If a link, generator, switch, or other part of the electrical grid becomes overloaded, it will be necessary to disconnect some parts of it relatively quickly to prevent damage. If the distribution network were a tree with a single supply at the root, it would be simple to figure out what to disconnect: whenever a node is overloaded, drop the lowest-priority descendent, and keep doing that until no more nodes are overloaded. If the descendent nodes are widely distributed, there might be some technical challenges arranging for rapid communication so that a node won't drop unless the dropping of its lower-priority relatives was insufficient to solve the problem, but determining which nodes should drop is fundamentally not difficult if one assumes that the quality of a solution depends solely upon the priority of the highest node dropped (and, of course, the fact that it solves the overloads).
The actual electrical grid, however, is not such a tree structure. Disconnecting part of a single-source tree will, for all other parts, either reduce the demand while leaving the supply unchanged, reduce the supply to zero, or have no other effect. Disconnecting part of the more-strongly-connected grid, however, will often reduce the supply but not to zero, thus leaving a live part of the grid even more overloaded than it was before the disconnection. Ideally, all parts of the grid could negotiate the optimal combination of nodes to disconnect to resolve overloads with minimal disruption. Unfortunately, overloaded nodes often can't afford to wait very long for relief lest they suffer damage. Sometimes a node will have to sever a link to protect itself, and such severance may end up creating an immediate and severe overload somewhere else.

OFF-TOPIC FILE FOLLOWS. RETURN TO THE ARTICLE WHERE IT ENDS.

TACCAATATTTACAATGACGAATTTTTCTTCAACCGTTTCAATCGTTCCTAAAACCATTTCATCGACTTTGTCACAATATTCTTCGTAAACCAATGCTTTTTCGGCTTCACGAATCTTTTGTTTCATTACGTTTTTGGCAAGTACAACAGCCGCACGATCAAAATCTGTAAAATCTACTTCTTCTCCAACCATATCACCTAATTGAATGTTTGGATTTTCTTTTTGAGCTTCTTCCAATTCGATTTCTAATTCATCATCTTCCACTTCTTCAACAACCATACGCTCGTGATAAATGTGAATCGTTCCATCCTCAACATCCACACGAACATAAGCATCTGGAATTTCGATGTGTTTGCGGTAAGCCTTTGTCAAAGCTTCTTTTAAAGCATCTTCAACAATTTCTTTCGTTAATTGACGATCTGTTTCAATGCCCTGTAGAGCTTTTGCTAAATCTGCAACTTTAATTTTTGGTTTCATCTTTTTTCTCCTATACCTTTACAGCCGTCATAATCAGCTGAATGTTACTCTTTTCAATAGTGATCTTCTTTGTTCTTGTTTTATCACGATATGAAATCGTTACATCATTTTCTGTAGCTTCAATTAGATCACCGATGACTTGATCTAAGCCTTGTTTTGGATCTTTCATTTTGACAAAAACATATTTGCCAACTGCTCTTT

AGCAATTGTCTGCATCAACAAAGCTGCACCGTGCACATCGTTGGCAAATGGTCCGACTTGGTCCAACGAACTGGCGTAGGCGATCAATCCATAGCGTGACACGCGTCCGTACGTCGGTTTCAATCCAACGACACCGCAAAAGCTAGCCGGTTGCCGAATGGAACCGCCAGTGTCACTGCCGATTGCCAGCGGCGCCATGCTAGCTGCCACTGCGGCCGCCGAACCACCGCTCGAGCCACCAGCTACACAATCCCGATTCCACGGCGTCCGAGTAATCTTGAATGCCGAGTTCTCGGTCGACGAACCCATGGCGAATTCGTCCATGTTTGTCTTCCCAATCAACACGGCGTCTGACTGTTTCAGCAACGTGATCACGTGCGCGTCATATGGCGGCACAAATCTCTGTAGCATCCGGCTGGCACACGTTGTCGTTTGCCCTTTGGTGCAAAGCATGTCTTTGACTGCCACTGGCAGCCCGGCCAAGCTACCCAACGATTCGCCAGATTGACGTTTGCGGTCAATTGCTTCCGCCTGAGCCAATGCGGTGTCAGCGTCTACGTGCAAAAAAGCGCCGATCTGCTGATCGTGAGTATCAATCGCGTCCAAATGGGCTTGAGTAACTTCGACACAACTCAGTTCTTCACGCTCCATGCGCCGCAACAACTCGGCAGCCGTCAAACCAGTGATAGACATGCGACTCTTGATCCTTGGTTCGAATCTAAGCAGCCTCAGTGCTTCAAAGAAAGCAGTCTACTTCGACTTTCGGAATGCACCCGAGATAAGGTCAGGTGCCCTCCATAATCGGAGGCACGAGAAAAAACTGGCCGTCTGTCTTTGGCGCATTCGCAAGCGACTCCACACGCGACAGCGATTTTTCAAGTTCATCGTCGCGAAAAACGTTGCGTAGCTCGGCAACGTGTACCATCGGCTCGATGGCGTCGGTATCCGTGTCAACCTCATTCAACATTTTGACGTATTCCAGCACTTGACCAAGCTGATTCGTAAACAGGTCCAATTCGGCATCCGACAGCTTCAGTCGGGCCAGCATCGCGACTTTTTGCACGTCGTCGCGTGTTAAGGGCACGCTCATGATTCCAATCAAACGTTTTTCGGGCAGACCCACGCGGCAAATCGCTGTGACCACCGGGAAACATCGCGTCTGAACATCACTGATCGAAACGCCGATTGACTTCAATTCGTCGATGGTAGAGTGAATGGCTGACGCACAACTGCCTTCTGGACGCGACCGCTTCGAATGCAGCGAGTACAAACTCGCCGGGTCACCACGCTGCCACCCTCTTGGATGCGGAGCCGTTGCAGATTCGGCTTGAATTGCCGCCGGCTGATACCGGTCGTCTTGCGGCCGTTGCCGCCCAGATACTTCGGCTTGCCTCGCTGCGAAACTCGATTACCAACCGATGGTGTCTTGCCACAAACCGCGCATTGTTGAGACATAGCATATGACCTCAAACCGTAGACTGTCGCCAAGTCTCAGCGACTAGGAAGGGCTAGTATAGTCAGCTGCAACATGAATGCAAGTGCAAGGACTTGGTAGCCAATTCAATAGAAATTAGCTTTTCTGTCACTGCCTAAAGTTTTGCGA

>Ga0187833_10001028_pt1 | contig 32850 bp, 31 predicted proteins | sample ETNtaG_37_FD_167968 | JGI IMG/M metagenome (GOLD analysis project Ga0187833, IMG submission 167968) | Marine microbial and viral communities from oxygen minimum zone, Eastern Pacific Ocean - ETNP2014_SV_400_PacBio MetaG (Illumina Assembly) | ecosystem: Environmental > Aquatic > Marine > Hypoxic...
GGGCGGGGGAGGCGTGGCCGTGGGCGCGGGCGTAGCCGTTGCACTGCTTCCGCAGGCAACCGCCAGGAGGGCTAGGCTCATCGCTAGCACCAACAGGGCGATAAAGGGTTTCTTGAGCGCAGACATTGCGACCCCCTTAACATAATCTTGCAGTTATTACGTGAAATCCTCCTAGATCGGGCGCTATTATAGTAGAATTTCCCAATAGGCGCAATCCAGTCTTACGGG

As a simple example, imagine that A, B, and C (capacity 100 units each) source D, which source E, F, G, H, and I (demand 60 units each). Something happens which reduces C capacity by 10 units, so A and B are at maximum capacity, and C is 10 units overloaded. Dropping I would solve overload, but if the network can't resolve quickly enough that I should drop, C would have to remove itself from the network. When that happens, A and B will now be overloaded by 50% each. Even with C gone, the overloads could be fixed by dropping H and I, but a race would ensue between whether A or B (both 50% overloaded) would drop before H and I. If A or B drops first, then the race would be to see whether four of the loads could be shed before the other generator drops.